Jesus came to inaugurate the Kingdom – the new reality of relationship with God and His reign in human hearts. He called people to follow Him – to know Him as King and to experience His love, mercy, and power. His Kingdom goodness and justice starts with people knowing Him, and being changed from the inside out.
For the last few weeks I have been writing about the different aspects of the Kingdom of God, as taught by Jesus. This week I want to look at how the Kingdom includes God’s good judgment over injustice and selfishness. The Kingdom is not about “knowing Jesus is the Son of God”, or any type of passive knowledge alone. The Kingdom is a dynamic relationship of devotion to the King that changes us, changes our passions, and transforms us to take up the cause of Christ – including justice.
People must respond to the King and His reign. He called people to deny themselves – people can overcome selfishness with the King (Mt.16:24-28; Mk.8:34-9:1; Lk.9:23-27). People are called to be done with materialism and serving money, living out of the King’s abundance with gratitude and generosity (see Mt.20:15); it is hard for the rich to enter the Kingdom (Mt.19:23f; Mk.10:23f; Lk.18:25f). Jesus called the poor blessed (Lk.6:20; Mt.5:3), ate with sinners, and defended the outcasts (Mt.21:31; see Mt.9:9-13; Mk.2:13-17; Lk.5:27-32). He insisted that His disciples serve and be humble (Mt.18:1-4; Mk.10:15; Lk.18:16-17), following His example (see Mt.20:25-28; Mk.10:42-45; Lk.22:25-27; also Jn.13:12-17). The last in the world will be the first in the Kingdom (Mt.20:16).
The Kingdom includes judgment. To refuse the new relationship with Jesus and refuse to do the will of God carries dire consequences (Mt.7:21-23). The mercy of Jesus can be accepted, though, even at the last minute (Lk.23:42). Rejecting the message of the Kingdom will lead to punishment (Mt.10:7-15; Lk.10:10-12). Righteousness (doing God’s will through Jesus) is expected, even if it means great cost (Mk.9:47; cf.Mt.18:9). Those who selfishly refuse the invitation of the King will be punished (Mt.22:2; cf.Lk.14:15). Those who do not persevere with the presence of Christ will be turned away (Mt.25:11-13).
There is separation in the Kingdom (Mt.13:47-50; 25:31-32). The King will come again and bring about the full reality of His Kingdom, removing all evil from the world (Mt.13:41). His coming will include a final judgment for justice and goodness. Those who, like Christ, have served the least of these will live in the Kingdom; those who have refused to serve Christ will be punished (Mt.25:31-46). Those who have served and led – even religiously – without knowing Christ or living the Kingdom will be rejected and cast out (Mt.7:22-23; 21:43). People will be held accountable for using the gifts they were given (Mt.25:14ff; Lk.19:11ff). The apostles are given some authority to judge (Lk.22:29-30; cf.Mk.11:10), but the ultimate judge is Christ, the King (Mt.25:31-34). After the judgment, His Kingdom will fully be on earth – with God and humans in right relationship and His good will reigning on earth through human hearts. The righteous will experience eternal life (Mt.25:46) and will shine like the sun in the Kingdom of God (Mt.13:43).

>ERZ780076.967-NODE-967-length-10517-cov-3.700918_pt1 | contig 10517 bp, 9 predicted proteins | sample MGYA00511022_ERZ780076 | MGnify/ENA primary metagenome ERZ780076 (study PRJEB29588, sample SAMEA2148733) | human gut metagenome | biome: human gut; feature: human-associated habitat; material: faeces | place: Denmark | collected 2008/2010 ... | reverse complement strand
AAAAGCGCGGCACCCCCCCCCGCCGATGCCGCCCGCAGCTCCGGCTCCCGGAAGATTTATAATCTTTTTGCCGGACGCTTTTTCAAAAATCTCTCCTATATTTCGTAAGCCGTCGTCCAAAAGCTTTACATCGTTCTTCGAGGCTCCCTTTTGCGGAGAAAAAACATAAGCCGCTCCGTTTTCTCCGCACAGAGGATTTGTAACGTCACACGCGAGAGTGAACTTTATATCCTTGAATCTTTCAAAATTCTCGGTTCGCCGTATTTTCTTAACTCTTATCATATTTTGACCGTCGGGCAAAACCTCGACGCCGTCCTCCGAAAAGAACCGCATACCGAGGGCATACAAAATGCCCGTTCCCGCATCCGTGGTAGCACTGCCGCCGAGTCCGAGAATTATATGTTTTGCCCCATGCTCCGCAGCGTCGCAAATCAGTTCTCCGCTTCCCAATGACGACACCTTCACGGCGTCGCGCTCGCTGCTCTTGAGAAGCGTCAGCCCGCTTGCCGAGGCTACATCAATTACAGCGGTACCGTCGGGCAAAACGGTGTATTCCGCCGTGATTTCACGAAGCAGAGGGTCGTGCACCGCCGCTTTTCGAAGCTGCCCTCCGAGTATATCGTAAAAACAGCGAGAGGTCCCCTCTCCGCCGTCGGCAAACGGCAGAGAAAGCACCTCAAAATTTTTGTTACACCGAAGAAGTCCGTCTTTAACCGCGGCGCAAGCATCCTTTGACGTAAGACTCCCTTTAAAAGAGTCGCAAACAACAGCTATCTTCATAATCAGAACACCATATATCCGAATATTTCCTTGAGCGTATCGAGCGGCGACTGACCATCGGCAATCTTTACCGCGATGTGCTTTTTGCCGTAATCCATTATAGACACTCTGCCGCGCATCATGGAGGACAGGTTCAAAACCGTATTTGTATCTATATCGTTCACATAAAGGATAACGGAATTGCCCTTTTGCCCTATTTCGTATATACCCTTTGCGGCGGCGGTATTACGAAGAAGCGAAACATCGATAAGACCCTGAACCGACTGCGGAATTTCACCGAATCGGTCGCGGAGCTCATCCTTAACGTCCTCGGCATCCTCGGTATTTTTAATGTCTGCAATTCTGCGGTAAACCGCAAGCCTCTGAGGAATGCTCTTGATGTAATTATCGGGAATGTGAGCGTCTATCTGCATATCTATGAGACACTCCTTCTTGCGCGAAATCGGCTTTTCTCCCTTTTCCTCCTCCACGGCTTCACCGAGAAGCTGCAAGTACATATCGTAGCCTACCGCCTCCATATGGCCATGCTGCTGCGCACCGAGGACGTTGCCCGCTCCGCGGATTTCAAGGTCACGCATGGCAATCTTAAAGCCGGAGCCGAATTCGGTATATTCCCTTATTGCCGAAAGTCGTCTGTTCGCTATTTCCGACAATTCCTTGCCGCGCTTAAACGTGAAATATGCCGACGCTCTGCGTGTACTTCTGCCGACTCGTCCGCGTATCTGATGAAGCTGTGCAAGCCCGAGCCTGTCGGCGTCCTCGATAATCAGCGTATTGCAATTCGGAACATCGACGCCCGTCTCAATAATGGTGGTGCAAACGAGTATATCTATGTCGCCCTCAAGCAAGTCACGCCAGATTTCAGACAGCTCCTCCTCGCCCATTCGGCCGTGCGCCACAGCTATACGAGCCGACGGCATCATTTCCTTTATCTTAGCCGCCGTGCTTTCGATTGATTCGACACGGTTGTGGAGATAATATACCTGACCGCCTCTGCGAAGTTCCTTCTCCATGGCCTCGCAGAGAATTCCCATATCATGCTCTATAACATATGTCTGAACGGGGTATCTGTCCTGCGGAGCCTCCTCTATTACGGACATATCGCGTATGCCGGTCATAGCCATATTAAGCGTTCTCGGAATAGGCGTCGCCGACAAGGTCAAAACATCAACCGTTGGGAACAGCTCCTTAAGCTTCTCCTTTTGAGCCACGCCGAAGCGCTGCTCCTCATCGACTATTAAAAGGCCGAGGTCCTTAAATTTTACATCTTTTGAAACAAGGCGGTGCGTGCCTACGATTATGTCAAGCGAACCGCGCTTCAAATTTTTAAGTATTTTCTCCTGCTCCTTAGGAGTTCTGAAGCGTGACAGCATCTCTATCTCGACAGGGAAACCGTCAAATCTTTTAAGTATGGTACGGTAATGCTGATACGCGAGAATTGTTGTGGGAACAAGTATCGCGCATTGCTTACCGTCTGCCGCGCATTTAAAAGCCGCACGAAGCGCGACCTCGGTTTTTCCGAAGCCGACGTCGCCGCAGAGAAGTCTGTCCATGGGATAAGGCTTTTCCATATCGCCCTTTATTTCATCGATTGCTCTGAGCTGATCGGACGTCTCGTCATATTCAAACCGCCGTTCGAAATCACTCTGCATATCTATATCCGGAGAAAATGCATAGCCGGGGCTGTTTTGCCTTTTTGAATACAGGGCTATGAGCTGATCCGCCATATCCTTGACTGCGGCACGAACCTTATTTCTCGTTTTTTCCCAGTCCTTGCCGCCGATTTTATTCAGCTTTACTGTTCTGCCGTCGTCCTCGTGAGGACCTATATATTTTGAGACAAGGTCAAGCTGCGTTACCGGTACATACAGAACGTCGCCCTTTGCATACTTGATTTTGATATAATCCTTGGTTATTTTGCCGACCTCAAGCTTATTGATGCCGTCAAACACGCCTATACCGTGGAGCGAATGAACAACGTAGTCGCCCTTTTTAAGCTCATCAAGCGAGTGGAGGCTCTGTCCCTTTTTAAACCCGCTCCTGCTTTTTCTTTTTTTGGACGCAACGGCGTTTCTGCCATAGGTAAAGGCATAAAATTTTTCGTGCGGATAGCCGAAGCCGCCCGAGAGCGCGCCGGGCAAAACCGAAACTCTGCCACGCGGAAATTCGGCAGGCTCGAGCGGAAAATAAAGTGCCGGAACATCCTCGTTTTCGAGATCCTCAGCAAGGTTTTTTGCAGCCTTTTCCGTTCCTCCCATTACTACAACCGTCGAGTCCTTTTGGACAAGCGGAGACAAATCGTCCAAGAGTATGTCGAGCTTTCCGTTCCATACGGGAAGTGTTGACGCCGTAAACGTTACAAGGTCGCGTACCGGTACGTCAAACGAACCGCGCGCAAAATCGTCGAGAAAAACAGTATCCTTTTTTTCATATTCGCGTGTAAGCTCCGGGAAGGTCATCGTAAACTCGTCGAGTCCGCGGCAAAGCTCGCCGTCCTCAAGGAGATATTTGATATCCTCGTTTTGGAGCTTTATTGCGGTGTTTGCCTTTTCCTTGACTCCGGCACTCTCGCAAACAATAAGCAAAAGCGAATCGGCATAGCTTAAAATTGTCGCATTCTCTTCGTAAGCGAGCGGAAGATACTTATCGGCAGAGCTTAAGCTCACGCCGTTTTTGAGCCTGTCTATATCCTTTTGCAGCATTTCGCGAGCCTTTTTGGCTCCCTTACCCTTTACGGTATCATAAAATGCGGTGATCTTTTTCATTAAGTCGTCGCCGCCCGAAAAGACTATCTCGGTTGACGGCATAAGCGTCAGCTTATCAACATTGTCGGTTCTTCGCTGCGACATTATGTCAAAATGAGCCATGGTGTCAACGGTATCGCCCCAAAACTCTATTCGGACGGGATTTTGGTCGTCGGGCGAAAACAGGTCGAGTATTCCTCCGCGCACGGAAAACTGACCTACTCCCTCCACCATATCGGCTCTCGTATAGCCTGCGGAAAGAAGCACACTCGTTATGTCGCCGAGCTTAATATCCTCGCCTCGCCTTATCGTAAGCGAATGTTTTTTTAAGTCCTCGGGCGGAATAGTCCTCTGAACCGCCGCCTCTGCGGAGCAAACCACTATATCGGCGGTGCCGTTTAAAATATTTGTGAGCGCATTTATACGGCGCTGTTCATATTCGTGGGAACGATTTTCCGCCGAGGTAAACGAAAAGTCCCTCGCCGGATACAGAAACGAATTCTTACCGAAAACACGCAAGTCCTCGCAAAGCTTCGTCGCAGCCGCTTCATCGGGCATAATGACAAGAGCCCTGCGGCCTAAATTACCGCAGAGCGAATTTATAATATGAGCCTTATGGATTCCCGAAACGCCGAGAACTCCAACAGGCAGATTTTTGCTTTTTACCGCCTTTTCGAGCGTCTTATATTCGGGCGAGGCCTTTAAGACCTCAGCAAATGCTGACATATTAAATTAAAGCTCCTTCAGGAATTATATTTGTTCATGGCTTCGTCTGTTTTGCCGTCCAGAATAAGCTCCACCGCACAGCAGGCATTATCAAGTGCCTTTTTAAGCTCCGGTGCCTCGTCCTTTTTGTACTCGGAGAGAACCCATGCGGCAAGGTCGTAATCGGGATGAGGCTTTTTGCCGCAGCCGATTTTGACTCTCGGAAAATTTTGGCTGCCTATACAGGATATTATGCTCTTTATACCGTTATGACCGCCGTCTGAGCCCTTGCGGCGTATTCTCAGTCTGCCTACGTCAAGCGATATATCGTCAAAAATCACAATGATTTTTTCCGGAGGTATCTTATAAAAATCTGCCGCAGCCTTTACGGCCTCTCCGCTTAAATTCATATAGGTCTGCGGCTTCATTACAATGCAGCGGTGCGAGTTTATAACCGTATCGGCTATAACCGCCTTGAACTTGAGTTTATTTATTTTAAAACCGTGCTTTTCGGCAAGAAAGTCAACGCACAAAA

As we can see from all of these verses, the Kingdom includes expectation. God has expectations on us as human beings. Being a Christian doesn’t mean we escape evaluation; it means we are filled with God’s own presence to be able to live up to His expectations. There is forgiveness, of course, but this is not an excuse for not following God’s will or not cooperating with God’s Spirit who is guiding us.
We all have a part to play for justice. Justice will be incomplete without the work that needs to be done in the human heart. To start the work of God’s justice we need to start with our own hearts and allow God to do some serious work there. We also need to work for justice, taking a stand against those who are selfishly hurting, oppressing, or acting unfairly towards others.
Where is God in the injustice? He is in us – calling us out to make a difference with Him. May His Kingdom come!
 Jesus sets people free from enslavement – including inner enslavement, and gives them hope and celebration. Sobrino, Jesus the Liberator, 88, 96-97, 103.
 Sobrino sees justice for the poor as central to the Kingdom. The message of Christ is hope for the oppressed (Liberator, 131).